Yes, I encourage you to fast during this time. I will be beginning my usual meat fast for the next 40 days. But more than just fasting from something, I would like to join the many voices every year that remind us that fasting is also about attaining something not just giving something up. Fasting also has a component of connection with others. I encourage you to think creatively, to dream and to imagine ways to go deeper with your faith, to grow deeper with others. I encourage you to think about your daily spiritual practices, and maybe put a finger on something that has been dropped or an important part of life that you’ve neglected. When we’re doing this kind of reflection, then we can take steps to strengthen up our spirits, to rebuild our intentions, and to refocus on the central things of life, both for ourselves and others. We’ll be blogging and working along these lines during the Lenten Season. Here’s a piece of one of my favorite passages about fasting, Isaiah 58; I’ll just leave it here…
4 Look, you fast only to quarrel and to fight and to strike with a wicked fist. Such fasting as you do today will not make your voice heard on high. 
5 Is such the fast that I choose, a day to humble oneself? Is it to bow down the head like a bulrush, and to lie in sackcloth and ashes? Will you call this a fast, a day acceptable to the Lord? 
6 Is not this the fast that I choose: to loose the bonds of injustice, to undo the thongs of the yoke, to let the oppressed go free, and to break every yoke? 
7 Is it not to share your bread with the hungry, and bring the homeless poor into your house; when you see the naked, to cover them, and not to hide yourself from your own kin?
i prayed     Our lives are often long and they are sometimes short. Our lives are marked by ups and downs, and our lives are often spent learning lessons and trying to remember the things we’ve been taught. Like the ashes which will wash away when you get home, or the next time you take a shower, our lives have a beginning and an end. The beginning is set for us, and is out of our hands. The end is also often provided for us without a lot of input from our wishes, desires or ideas of timing. But all those in-between days are the open fields in which we run, they are the canvases upon which we paint, and they are the paper upon which we have the opportunity to help write our stories.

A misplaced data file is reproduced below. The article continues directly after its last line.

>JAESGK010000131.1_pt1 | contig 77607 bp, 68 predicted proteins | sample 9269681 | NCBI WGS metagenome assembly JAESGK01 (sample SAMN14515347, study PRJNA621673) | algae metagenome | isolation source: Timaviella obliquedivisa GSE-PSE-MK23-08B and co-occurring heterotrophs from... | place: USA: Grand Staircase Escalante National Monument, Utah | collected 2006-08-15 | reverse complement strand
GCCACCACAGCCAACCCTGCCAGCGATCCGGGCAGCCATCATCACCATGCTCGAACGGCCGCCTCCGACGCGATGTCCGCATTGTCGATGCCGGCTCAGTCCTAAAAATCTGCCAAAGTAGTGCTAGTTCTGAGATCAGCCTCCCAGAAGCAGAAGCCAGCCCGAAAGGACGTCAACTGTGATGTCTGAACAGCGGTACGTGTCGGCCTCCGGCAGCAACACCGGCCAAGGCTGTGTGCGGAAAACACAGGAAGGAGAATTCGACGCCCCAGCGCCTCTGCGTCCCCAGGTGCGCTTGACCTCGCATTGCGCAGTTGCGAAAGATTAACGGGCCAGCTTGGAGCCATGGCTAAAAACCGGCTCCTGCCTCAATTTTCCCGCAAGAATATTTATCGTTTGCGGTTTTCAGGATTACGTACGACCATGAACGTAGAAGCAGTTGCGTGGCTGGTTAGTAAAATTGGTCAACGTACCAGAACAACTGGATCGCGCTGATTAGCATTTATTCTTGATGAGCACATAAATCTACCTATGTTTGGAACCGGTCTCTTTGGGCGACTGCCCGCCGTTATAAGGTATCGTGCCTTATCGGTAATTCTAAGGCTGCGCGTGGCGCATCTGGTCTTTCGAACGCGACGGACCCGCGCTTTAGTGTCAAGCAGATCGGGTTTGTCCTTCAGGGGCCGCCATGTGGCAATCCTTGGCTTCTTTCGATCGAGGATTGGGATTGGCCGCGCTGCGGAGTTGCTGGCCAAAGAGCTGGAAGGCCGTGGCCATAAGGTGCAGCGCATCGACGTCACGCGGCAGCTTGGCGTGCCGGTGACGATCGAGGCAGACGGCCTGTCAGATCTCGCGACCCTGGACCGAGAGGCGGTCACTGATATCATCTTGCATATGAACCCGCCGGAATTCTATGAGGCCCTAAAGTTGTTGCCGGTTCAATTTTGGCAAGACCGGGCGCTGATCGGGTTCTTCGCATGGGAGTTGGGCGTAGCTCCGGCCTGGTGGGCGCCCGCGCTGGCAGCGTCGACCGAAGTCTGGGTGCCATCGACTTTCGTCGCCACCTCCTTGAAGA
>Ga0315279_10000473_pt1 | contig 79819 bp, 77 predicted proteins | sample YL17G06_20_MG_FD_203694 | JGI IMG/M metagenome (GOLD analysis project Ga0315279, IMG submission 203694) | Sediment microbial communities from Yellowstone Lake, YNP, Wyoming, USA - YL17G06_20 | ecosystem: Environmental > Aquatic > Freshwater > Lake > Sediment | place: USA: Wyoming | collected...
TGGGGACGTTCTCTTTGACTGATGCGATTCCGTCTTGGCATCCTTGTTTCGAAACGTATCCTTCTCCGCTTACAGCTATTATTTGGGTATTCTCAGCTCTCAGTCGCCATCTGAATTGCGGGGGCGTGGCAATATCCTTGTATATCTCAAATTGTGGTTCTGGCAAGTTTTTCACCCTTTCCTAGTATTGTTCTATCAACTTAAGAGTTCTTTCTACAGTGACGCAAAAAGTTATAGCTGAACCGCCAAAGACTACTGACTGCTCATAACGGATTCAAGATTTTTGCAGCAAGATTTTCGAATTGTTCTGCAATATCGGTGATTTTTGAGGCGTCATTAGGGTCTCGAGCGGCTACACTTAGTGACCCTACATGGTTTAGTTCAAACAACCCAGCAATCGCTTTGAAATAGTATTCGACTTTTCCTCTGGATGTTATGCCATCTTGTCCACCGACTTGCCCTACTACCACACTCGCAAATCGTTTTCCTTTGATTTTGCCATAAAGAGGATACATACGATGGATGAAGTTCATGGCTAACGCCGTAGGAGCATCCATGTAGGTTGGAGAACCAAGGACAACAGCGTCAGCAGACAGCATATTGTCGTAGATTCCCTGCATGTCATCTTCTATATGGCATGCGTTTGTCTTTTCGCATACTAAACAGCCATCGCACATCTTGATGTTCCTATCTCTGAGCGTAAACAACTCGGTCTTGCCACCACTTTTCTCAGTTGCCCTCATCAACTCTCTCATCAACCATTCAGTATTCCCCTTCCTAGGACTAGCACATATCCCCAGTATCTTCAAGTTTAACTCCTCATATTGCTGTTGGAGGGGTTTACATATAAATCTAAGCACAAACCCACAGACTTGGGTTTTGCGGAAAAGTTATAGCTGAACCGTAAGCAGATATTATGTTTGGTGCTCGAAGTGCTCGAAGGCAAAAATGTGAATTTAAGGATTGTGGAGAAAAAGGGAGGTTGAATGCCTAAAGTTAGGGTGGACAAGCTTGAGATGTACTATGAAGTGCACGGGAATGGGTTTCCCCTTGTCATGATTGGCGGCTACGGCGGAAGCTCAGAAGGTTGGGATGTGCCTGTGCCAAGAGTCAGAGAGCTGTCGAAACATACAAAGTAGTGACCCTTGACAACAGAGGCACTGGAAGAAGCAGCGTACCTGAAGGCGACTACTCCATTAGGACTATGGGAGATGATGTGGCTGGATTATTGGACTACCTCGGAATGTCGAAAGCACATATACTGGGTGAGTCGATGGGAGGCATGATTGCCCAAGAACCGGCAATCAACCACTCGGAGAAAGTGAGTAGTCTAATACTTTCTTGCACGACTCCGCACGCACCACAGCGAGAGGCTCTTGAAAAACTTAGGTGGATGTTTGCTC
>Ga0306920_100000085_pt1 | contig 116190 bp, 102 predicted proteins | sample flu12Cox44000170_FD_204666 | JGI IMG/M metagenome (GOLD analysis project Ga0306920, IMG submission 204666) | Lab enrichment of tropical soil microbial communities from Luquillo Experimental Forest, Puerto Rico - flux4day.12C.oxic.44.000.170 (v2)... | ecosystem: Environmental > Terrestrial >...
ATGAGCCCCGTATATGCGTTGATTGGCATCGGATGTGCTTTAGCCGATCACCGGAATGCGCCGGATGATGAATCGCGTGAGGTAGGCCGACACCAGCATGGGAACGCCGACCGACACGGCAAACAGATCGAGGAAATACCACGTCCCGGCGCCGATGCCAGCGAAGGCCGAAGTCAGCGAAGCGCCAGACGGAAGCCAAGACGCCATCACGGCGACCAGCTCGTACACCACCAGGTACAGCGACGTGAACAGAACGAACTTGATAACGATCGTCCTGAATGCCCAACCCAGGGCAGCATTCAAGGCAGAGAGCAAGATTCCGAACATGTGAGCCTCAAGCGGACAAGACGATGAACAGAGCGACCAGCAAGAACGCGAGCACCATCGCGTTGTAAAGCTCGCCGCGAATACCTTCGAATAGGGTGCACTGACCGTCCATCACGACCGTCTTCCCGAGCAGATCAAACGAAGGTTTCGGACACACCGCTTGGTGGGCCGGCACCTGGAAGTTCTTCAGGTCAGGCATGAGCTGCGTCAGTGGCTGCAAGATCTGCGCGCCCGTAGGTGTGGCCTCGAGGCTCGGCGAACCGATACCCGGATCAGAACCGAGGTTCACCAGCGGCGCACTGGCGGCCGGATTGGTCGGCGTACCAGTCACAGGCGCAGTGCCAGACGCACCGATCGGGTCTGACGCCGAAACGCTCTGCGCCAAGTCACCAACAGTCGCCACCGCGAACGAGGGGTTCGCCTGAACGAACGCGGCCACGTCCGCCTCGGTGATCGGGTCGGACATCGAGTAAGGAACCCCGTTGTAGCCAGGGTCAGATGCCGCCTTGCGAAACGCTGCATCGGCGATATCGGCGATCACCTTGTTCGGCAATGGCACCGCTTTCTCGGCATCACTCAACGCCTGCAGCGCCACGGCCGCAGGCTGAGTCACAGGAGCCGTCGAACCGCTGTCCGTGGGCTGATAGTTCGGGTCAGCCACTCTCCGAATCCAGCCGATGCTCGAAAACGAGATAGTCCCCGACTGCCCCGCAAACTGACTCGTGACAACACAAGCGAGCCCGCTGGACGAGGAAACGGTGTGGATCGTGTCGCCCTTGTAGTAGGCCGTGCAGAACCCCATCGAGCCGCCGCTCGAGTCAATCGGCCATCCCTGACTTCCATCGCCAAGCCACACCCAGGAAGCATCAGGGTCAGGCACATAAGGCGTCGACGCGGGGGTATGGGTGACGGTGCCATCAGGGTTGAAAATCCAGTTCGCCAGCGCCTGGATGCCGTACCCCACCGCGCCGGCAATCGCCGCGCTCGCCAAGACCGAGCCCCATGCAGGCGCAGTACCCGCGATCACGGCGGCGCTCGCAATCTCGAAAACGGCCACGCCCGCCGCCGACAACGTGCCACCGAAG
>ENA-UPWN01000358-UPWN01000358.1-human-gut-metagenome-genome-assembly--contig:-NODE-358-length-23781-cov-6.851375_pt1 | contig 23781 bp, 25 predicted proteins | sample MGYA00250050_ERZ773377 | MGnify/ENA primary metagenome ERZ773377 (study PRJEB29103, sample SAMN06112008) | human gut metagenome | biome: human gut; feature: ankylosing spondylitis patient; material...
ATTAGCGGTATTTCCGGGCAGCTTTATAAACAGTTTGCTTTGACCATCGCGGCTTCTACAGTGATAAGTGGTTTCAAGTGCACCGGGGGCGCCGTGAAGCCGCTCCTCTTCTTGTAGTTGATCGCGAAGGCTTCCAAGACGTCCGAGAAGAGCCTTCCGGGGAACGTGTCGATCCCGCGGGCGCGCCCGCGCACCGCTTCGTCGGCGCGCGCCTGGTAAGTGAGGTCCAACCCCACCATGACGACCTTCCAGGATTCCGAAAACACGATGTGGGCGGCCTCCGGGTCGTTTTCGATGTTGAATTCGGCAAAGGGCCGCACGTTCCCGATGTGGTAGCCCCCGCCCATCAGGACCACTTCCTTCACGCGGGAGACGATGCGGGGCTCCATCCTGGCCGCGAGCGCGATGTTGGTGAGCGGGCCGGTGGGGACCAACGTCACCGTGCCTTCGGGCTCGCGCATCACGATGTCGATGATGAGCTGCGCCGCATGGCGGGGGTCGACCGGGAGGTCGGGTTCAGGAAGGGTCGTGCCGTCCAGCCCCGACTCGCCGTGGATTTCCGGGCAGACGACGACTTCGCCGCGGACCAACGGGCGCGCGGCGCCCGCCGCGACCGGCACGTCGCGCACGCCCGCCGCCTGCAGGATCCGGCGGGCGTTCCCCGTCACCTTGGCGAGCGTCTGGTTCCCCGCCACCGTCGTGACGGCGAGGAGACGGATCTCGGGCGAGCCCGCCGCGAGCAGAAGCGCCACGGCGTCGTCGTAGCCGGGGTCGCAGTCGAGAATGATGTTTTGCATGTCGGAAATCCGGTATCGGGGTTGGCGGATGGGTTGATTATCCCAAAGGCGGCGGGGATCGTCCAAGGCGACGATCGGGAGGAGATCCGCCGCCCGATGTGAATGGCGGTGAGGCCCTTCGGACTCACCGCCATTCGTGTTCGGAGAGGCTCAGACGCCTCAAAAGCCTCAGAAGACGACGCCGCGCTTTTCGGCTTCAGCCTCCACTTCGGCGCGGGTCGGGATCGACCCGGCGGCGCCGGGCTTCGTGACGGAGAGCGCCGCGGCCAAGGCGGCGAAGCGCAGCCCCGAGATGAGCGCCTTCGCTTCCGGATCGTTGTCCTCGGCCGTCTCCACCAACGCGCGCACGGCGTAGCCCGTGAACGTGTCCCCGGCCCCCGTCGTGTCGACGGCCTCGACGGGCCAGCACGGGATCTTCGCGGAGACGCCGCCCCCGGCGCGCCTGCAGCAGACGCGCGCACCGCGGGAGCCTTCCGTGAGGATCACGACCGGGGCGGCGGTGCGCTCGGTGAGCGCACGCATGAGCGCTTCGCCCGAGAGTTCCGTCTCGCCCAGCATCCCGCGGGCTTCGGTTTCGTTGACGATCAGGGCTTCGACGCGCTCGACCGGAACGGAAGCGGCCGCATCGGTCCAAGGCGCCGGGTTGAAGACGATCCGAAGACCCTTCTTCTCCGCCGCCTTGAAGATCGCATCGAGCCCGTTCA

I bless you in this Lenten season. And I ask you to bless me. May we each be reminded in the best way and the most healthy way that we are not eternal upon this earth, but our lives are still pregnant with meaning and infused with God’s presence, God’s will and God’s love. Reflecting upon these things, it is my prayer that in the next 40 days we will be able to go deeper, deeper as individuals beloved of God and deeper together as the family God has made upon this earth.
     Oh, one last thing… I was asked if I would preach the sermon this coming Sunday night at the 5 PM service, February 14. If your Valentine’s Day plans will be concluded by five, I’d invite you to come worship with us at St. John’s Episcopal Church in Bethesda, MD. It’s a blue jeans and sweatshirt kind of service, and an inclusive congregation that welcomes you as you are, so please feel a full and a complete invitation to come be with us.
AMDG, Todd

Mutual Love, February’s Intention

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Weekly Grace Feb 7 2016As we enter into February and the Lenten Season, let’s pray for a mutual love to deepen and expand among us, against all odds. Each week we’ll dig into a single biblical author’s thoughts or account of mutual love and we’ll re-affirm our own commitment to the love that should be growing between us.

It’s going to be my personal prayer this month that I will be able to grow in deeper love for the people who are least like me and think least like me. I believe I have more often been taught to try to change those people, or at least to avoid them. If I wasn’t taught to do so, then I have certainly learned through experience that this is usually the easiest course.

Perhaps with some prayerful creativity and reflection I can discover ways to listen to them better; I may even find some ways to more fully offer them the benefit of the doubt. Hopefully, I will imagine some new ways for us to maintain our unique experiences and perspectives, but still coexist in harmony and shared love. It seems that when Paul was speaking to the church in Rome he fully expected them to be a diverse people, but never released from that debt of shared love.

Let’s just go ahead and accept it: we won’t awake tomorrow to find that everyone thinks and believes like we do, even in our own families or congregations. So, what’s next? Without a universal agreement on all doctrine and faith issues, may we still maintain a sense of mutual love and shared harmony? Without our complete similarity of conviction, may we nonetheless value and support one another’s spiritual journeys and affirm the mutual love and things we do share in common? It may go “against the grain” by some human sense, but that may just be the signal that we’re moving into a truly transformative practice. Lord, teach us to pray.